.Net and Azure

Tips for using shells in windows


Just a few nifty shortcuts that not everyone seems to know about the various supported shells in windows and shortcuts to launch them.

By default you have cmd and powershell available in Windows 10. You might launch them by searching in the startmenu or by typing their names into the Run dialog (Win + R) directly.

But did you know there’s plenty other (faster) ways to launch them, too?

Right click launch

If you are inside any folder in Windows Explorer you can just shift + right click in any empty area (for this to work you may not have any items selected) and the context menu will then contain an extra entry “Open PowerShell window here”:


You now have a powershell session inside the current folder.

Unfortunately this only allows you to launch powershell as it’s hardcoded inside the registry..

But wait, there’s more!

Launch via explorer bar

Did you know that you can just type the name of any executable inside your path into the explorer bar and press enter to run it inside the directory?


The program will just get launched in the specific directory!

Protip: When inside a directory just press “F4” it will auto select the explorer bar with all text so you can just start typing “cmd” + enter without having to use the mouse at all!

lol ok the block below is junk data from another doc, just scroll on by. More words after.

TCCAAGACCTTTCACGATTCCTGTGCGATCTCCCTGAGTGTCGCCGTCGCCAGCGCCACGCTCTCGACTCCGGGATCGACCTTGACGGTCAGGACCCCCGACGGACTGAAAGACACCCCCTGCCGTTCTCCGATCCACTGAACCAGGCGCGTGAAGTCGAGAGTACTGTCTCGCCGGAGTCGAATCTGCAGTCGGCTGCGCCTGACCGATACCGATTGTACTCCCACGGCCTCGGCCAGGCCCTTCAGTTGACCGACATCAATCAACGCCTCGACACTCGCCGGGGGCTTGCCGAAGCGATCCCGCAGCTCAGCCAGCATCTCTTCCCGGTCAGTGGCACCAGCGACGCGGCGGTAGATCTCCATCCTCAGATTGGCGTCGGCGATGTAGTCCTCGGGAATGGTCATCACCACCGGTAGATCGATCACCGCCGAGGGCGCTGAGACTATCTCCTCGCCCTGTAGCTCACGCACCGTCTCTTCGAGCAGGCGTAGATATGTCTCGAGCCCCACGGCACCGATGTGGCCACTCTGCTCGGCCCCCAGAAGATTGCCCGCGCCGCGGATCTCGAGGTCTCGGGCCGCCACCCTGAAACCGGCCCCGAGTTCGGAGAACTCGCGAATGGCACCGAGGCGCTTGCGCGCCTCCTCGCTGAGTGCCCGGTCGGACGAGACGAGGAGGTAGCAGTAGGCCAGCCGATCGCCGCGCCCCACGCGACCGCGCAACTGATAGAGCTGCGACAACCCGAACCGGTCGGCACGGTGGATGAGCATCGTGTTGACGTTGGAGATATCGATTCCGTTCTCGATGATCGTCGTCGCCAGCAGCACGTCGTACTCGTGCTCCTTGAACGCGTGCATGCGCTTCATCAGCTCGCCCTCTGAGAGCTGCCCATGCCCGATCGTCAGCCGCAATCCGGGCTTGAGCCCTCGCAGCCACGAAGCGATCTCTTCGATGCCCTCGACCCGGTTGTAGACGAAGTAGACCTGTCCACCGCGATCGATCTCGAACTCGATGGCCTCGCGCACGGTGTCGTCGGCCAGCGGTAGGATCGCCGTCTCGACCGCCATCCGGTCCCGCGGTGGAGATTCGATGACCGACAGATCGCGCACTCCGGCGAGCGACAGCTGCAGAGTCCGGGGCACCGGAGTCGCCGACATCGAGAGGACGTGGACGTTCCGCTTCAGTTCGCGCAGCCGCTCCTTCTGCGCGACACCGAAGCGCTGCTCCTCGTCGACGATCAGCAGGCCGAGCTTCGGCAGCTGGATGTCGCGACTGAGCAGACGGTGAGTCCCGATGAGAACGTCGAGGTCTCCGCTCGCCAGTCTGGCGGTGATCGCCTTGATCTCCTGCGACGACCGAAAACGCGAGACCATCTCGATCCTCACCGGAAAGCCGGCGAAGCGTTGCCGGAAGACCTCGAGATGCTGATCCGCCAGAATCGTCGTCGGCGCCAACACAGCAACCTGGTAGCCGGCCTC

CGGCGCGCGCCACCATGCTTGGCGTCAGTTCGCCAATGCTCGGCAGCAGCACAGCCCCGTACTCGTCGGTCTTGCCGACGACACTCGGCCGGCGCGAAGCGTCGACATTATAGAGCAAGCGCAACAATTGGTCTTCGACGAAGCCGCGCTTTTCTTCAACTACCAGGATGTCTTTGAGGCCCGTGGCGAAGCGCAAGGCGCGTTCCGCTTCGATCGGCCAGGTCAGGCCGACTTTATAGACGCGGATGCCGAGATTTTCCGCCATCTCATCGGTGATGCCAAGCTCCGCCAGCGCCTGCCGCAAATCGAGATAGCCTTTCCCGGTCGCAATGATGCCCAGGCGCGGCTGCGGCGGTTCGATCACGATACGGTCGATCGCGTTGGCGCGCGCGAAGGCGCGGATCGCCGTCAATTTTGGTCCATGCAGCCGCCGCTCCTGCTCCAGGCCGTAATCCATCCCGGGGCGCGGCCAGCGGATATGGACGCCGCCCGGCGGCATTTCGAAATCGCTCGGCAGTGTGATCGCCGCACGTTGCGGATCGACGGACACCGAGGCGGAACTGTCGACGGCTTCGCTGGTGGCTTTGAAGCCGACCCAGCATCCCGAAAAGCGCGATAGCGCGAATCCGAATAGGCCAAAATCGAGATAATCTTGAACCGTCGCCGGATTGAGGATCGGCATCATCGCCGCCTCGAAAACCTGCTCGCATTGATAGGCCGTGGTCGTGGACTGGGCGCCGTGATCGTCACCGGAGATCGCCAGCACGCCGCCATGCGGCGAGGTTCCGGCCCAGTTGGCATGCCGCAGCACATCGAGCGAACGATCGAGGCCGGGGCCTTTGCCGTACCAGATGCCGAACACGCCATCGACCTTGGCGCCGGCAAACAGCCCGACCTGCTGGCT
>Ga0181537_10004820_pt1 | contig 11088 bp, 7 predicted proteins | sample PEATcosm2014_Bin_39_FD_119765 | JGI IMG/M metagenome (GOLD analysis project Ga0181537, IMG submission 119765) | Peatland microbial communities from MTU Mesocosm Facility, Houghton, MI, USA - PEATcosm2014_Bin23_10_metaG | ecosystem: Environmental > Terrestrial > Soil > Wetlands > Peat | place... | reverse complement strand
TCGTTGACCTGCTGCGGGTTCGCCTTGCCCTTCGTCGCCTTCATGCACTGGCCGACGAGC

Launch via File menu

In case you want admin rights none of the solutions mentioned above will work, but there’s one that does work:

File -> Open Windows PowerShell -> Open Windows PowerShell as administrator


Unfortunately I haven’t yet found a quick way to access an admin shell with the keyboard. You could press “Alt, F, S, A” in that order (shortcut for the admin powershell via file menu mentioned above) but at that point are you really faster?

Switching shells

You can seamlessly switch between the various shells by invoking another shell by its name.

Which is why here’s a command prompt running powershell running wsl and all of them displaying the time using their native commands:


It’s turtles shells all the way down!

To switch between the different shells just type their names “cmd”, “powershell” or “wsl”

If you are inside wsl you will have to type “cmd.exe” and “powershell.exe” for it to work. Alternatively you can just alias them:

alias cmd=cmd.exe
alias powershell=powershell.exe
alias ps=powershell.exe

I’ve seen way to many people who still launch cmd/powershell from startmenu and then “dir + cd xyz” their way to the target directory in a painstaking way.

Hopefully this has shown you a few ways to launch shells faster.

tagged as Windows, WSL